Case report

Peritoneal tuberculosis with elevated CA-125 mimicking ovarian cancer with carcinomatosis peritonei: Crucial CT findings

Jerry Chin-Wei Chien1,2, Chia-Lang Fang3,4, Wing P. Chan1[*],2

1Department of Radiology, Wan Fang Hospital, Taipei Medical University, Taipei, Taiwan

2Department of Radiology, School of Medicine, College of Medicine, Taipei Medical University, Taipei, Taiwan

3Department of Pathology, School of Medicine, College of Medicine, Taipei Medical University, Taipei, Taiwan

4Department of Pathology, Wan Fang Hospital, Taipei Medical University, Taipei, Taiwan

EXCLI J 2016;15:Doc711



Preoperative diagnosis of peritoneal tuberculosis is often difficult because of confusion with ovarian cancer. A 56-year-old woman was admitted to our hospital with abdominal fullness. Ascites, prominent bilateral ovaries, and elevated CA-125 were noted. Computed tomography showed thickened peritoneum and strandings in the mesentery and omentum. Exploratory laparotomy was performed under the provisional diagnosis of ovarian cancer, but the final diagnosis was peritoneal tuberculosis. Careful evaluation of bilateral fallopian tubes and ovaries and peritoneum are helpful for correct diagnosis.

Keywords: carcinomatosis peritonei, computed tomography (CT), ovarian cancer, peritoneum, tuberculosis


Diagnosis of extrapulmonary tuberculosis is difficult. Tuberculous peritonitis, accounting for 1 %-2 % of all tuberculosis cases, is caused by abdominal or pelvic tuberculosis that involves the peritoneum (Koc et al., 2006[4]; Oge et al., 2012[8]). The postulated mechanism is tubercular bacilli reaching the peritoneal cavity via the bloodstream or by direct spread from contiguous infected small intestine, lymph nodes, and fallopian tubes (Teh et al., 1987[10]). Patients usually have nonspecific symptoms and signs such as abdominal pain, abdominal distension, and poor appetite. The serum cancer antigen (CA)-125 can be elevated in both ovarian cancer and peritoneal tuberculosis. Similar clinical and image findings lead to diagnostic difficulty and the challenge of distinguishing these two disease entities. We report computed tomography (CT) imaging characteristics of a case of peritoneal tuberculosis with elevation of CA-125 mimicking ovarian cancer with carcinomatosis peritonei.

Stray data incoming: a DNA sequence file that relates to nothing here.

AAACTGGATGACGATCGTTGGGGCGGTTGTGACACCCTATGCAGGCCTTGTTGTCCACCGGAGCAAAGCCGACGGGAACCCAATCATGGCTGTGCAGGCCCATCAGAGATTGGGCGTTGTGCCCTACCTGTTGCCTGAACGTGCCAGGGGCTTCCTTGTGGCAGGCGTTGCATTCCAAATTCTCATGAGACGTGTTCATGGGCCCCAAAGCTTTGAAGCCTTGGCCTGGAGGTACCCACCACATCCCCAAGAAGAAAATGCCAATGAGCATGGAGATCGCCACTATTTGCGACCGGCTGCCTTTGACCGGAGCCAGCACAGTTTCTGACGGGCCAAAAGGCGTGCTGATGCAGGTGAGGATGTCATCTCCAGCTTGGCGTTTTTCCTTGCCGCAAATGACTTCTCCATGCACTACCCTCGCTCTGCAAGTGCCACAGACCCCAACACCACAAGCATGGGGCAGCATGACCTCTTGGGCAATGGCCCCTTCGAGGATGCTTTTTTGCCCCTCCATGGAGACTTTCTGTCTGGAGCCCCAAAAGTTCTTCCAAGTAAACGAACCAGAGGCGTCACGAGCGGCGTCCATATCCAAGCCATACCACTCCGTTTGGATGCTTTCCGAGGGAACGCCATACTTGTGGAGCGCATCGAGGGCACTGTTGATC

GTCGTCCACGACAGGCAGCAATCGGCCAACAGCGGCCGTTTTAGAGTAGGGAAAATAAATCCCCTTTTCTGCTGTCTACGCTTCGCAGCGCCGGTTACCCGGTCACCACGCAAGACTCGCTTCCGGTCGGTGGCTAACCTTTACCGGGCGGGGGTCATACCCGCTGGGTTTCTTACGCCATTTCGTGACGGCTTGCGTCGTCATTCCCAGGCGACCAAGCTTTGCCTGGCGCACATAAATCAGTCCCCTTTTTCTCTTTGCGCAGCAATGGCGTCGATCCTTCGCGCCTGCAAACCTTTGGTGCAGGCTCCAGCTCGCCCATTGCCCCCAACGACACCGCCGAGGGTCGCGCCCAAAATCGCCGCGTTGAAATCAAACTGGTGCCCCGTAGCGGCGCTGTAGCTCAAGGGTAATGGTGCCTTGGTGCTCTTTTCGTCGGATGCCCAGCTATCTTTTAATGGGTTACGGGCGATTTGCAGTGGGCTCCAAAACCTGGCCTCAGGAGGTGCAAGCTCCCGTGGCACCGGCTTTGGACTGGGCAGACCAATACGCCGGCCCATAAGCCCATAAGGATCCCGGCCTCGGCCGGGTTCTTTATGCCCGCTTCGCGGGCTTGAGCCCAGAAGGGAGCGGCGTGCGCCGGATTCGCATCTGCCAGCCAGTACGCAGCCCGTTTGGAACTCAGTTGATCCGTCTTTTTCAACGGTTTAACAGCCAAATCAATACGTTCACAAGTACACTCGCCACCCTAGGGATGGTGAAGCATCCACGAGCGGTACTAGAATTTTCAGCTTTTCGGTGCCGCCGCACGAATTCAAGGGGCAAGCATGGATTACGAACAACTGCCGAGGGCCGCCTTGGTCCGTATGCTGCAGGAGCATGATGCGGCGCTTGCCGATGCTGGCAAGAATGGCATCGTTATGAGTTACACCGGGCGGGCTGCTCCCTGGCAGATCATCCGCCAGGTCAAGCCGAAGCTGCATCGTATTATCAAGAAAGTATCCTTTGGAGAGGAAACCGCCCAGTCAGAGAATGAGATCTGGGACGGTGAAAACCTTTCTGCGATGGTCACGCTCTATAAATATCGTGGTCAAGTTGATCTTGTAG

Case Report

A 56-year-old woman had suffered from abdominal fullness for three months. She had had poor appetite, general malaise, nausea and vomiting two weeks earlier, but denied tarry stool or diarrhea. She had lost about 6 kg over 3 months. Abdominal sonography revealed ascites. Laboratory data showed normocytic anemia, with hemoglobin 10.3 g/dL (normal range, 12-16 g/dL), and CA-125 level elevated to 188.6 U/mL (normal range, <35 U/mL). Abdominopelvic CT revealed multiloculated ascites in her abdomen and pelvis, thickened peritoneum, strandings in the omentum, small mesenteric nodules, enlarged mesenteric and paraaortic lymph nodes, prominent ovaries, and dilated fallopian tubes (Figure 1(Fig. 1)). There was no evidence of soft tissue in the ileocecal region. Under the initial diagnosis of ovarian cancer with carcinomatosis peritonei, she was admitted and exploratory laparotomy was performed. The operative findings included small nodules in the peritoneum, omentum, small bowel loops, uterus, and fallopian tubes and severe adhesions between bowel loops, the left ovary, and the pelvic side wall. The tentative diagnosis was carcinomatosis peritonei, so left salpingo-oophorectomy, enterolysis and peritoneum biopsy was performed.

The final diagnosis from the biopsy was tuberculosis peritonitis. Microscopic sections showed granulomatous inflammation with central caseous necrosis, epithelioid histiocytes and Langhans giant cells in the ovary, fallopian tube, and peritoneum (Figure 2A(Fig. 2)). Mycobacterial bacilli were also demonstrated by acid-fast stain (Figure 2B(Fig. 2)).